At Attman's, stories of boss as filling as 'samwiches'

July 06, 2002|By ROB KASPER

It was crowded and noisy at Attman's Deli the other day. Countermen barked "samwich" orders to the cashier, a customer with a gold chain around his neck shouted into a cell phone, and at one point the entire Kibbitz Room, the sit-down section of the enterprise, shook with the force of a small earthquake, as a massive roll of cellophane, weighing some 70 pounds, tipped over on an upper floor.

Newcomers and the few out-of-towners who had ventured into this cramped, aromatic, East Baltimore enterprise stared in wide-eyed wonder at the goings on. But for the regulars, the customers who crave their corned beef extra lean, their pickles half-sour and their lunch lively, it was almost another day at the deli. Almost but not quite.

Seymour was gone. Seymour Attman, the 76-year-old proprietor of Attman's Delicatessen on the section of East Lombard Street known as Baltimore's Corned Beef Row, had been buried the day before. He had collapsed in the store with an apparent heart attack, then died weeks later in the hospital. An overflow crowd at Sol Levinson and Brothers funeral home had paid tribute to him; the deli had closed for a day in his honor. Now the deli was open again, the line stretched to the back of the store and Earl Oppel, Dave Bush, Milton Mehlinger - men who had worked with him for decades - were telling me "Seymour stories."

As I listened to their tales they confirmed my opinion that this was a man whose values, habits and personality were vintage Baltimore. He was fiercely loyal, he was steeped in the past, and he believed that palaver and personal relationships were the keys to success.

In a world filling up with antiseptic restaurants serving trendy, franchise fare, Attman's remained firmly rooted in Baltimore's old Jewish neighborhood of East Lombard Street and in a deli tradition of delivering overstuffed sandwiches and service with an edge.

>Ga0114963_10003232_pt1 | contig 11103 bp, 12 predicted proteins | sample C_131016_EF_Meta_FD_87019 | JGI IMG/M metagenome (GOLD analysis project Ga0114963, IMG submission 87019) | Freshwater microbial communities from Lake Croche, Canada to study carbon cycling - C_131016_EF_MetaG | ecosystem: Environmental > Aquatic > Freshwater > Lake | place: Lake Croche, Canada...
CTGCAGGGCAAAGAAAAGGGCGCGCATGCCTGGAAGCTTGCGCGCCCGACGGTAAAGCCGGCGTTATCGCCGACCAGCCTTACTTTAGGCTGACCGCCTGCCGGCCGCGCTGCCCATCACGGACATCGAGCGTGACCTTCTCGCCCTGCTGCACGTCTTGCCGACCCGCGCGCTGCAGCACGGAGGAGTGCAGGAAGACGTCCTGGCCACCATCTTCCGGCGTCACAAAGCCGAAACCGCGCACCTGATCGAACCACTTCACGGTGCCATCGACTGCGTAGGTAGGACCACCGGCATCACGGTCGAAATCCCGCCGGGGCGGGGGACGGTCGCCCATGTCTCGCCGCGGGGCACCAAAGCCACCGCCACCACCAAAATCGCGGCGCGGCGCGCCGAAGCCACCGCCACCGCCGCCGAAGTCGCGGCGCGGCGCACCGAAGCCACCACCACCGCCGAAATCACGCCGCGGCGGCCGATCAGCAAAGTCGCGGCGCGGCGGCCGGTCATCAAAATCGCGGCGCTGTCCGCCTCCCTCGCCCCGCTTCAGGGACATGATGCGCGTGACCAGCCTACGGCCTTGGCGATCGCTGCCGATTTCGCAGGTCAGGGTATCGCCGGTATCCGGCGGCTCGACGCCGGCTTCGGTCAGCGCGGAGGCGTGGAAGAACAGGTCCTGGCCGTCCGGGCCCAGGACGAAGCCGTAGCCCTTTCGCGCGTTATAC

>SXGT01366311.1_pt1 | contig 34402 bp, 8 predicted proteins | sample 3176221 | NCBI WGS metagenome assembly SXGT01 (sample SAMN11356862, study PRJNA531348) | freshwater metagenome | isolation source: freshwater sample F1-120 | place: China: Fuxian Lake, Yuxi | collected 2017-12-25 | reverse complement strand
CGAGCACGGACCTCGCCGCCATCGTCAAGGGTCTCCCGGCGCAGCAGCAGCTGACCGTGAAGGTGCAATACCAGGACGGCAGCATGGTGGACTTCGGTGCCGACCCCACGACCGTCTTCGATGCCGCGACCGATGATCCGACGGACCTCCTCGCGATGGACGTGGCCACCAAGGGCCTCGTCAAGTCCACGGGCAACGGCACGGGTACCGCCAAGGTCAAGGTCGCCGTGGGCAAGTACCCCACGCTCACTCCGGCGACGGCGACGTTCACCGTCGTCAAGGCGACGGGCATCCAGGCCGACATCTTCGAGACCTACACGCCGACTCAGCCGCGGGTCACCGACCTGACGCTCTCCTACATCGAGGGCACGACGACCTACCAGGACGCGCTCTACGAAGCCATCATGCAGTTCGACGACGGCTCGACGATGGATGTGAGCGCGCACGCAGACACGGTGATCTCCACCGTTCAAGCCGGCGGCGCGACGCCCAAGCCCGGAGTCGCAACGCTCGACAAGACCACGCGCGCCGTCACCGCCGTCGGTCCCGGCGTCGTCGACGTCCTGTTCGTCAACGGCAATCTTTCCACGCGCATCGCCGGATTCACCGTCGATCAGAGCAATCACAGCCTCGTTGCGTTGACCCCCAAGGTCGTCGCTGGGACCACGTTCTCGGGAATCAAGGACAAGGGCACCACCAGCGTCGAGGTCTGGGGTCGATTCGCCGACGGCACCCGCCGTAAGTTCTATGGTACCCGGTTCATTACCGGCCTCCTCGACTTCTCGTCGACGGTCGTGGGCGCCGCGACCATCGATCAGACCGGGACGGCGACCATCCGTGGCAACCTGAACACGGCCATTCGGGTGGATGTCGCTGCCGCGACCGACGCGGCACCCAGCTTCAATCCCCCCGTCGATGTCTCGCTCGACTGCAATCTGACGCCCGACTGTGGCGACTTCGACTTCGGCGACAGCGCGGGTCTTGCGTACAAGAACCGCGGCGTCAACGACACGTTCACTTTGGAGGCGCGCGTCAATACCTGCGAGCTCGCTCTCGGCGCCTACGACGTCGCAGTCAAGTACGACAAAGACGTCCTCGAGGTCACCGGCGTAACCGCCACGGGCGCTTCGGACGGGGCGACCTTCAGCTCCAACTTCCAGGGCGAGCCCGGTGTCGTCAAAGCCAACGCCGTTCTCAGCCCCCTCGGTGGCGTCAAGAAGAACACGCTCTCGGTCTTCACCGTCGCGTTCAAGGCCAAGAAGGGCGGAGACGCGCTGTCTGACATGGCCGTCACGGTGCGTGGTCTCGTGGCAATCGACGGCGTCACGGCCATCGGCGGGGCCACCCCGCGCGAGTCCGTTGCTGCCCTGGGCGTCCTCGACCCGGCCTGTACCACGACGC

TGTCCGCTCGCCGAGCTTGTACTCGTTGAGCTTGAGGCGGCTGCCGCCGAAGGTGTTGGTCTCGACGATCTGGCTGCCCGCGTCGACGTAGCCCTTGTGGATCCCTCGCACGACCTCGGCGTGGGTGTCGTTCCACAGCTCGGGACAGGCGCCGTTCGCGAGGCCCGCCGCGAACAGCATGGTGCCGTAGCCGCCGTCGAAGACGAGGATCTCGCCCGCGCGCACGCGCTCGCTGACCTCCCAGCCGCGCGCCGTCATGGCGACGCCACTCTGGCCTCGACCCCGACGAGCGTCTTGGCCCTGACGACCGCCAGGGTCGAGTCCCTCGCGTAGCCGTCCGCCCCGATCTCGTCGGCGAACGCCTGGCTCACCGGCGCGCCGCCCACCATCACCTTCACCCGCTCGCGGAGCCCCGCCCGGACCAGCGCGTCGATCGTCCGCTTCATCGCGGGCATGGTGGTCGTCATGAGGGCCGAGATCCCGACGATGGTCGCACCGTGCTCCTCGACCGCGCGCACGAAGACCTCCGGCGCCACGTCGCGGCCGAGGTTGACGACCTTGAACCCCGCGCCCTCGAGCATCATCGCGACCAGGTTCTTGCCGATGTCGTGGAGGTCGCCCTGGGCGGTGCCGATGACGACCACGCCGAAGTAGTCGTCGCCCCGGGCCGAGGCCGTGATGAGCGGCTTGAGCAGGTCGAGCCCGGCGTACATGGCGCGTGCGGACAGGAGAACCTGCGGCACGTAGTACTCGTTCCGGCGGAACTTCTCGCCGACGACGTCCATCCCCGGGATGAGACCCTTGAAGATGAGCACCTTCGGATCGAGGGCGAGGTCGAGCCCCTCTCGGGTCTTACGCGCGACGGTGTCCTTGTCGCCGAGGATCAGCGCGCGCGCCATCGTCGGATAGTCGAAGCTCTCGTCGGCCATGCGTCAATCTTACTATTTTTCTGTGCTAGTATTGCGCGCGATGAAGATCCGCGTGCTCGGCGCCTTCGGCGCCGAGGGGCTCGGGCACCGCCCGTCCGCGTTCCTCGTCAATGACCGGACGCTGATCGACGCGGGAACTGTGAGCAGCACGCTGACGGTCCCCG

"You walk in here and you know you are in a deli," said Oppel, referring to both the surroundings and the staff. The guys and gals dishing out the sandwiches may have a few more tattoos than folks you see working at yogurt shops, but they are disarmingly competent. They remember complicated orders without writing them down or making eye contact with the customers.

The deli staff, Oppel said, "is a collage of true Baltimore. They didn't come in here with a resume, they came in here looking for a job."

A small business often mirrors the personality of its owner, and Attman's personnel and its menu are a direct reflection of Seymour. Take the hot dogs, for instance. Seymour insisted that the hot dogs, six to the pound, have texture or "bite" in them and that they be served "Baltimore style" - wrapped with a slice of bologna.

Seymour also knew his pickles. As a boy, he used to help his father make them. They bought Eastern Shore cucumbers at the Marsh produce market in downtown Baltimore, smashed the garlic that would be tossed into barrels of spicy saltwater brine that would transform cucumbers into pickles. Seymour grew up hearing that the cure for "the arthritis" was drinking pickle brine.

Years later, when the deli was buying pickles rather than making them, Seymour checked out each new shipment. "He would tell us to measure the pickles," said Bush, to make sure they were the correct length.

While in some parts of America eating red meat is regarded as primitive behavior, at Att- man's in East Baltimore it reigned supreme. "The demise of meat?" Oppel asked. "We never got that memo." Instead, he said, Seymour made sure that employees learned the correct way to slice the corned beef: against the grain, with your fingers clear of the sharp blade.

"He used to tell us: `Stay away from the blade. If you cut yourself, the blade won't feel a thing,'" Oppel said.

Seymour also insisted that all sandwiches be sliced on a 45-degree angle, not 90. "If you cut it the wrong way, Seymour would say, `This is a deli, not a farm,' " Bush said.

As a boss, Seymour was demanding, but forgiving, his employees said. "He mellowed out," said Oppel, who worked with him for 38 years. "Seymour had a heart of gold," said Mehlinger, who has worked at the deli 15 years. It was Seymour's policy that if a customer was short of cash, you gave him the sandwich anyway, Mehlinger said.

Seymour also believed in talking to the customers. "He would hold court," his son Marc told me yesterday in a telephone conversation. "You couldn't keep him away from the store, especially on Saturday, the busiest day. If you came to the store for lunch, and my father came over to your table, it was not a half-hour lunch."

I last saw Seymour about six weeks ago. I was at the back of the deli line, when Oppel tapped me on the shoulder and took me deep into the warren of kitchens and offices, where Seymour sat watching a monitor that showed him how fast the deli line was moving.

We talked about current events. It was about noon, but he already had read The Sun and The New York Times and was full of informed opinions. And we talked about family. Eventually I got a pastrami on rye and headed back to work.

After visiting Seymour, you felt satisfied, rooted and glad to be a part of the life of this town. I am going to miss him, and I am sure I am not the only one.

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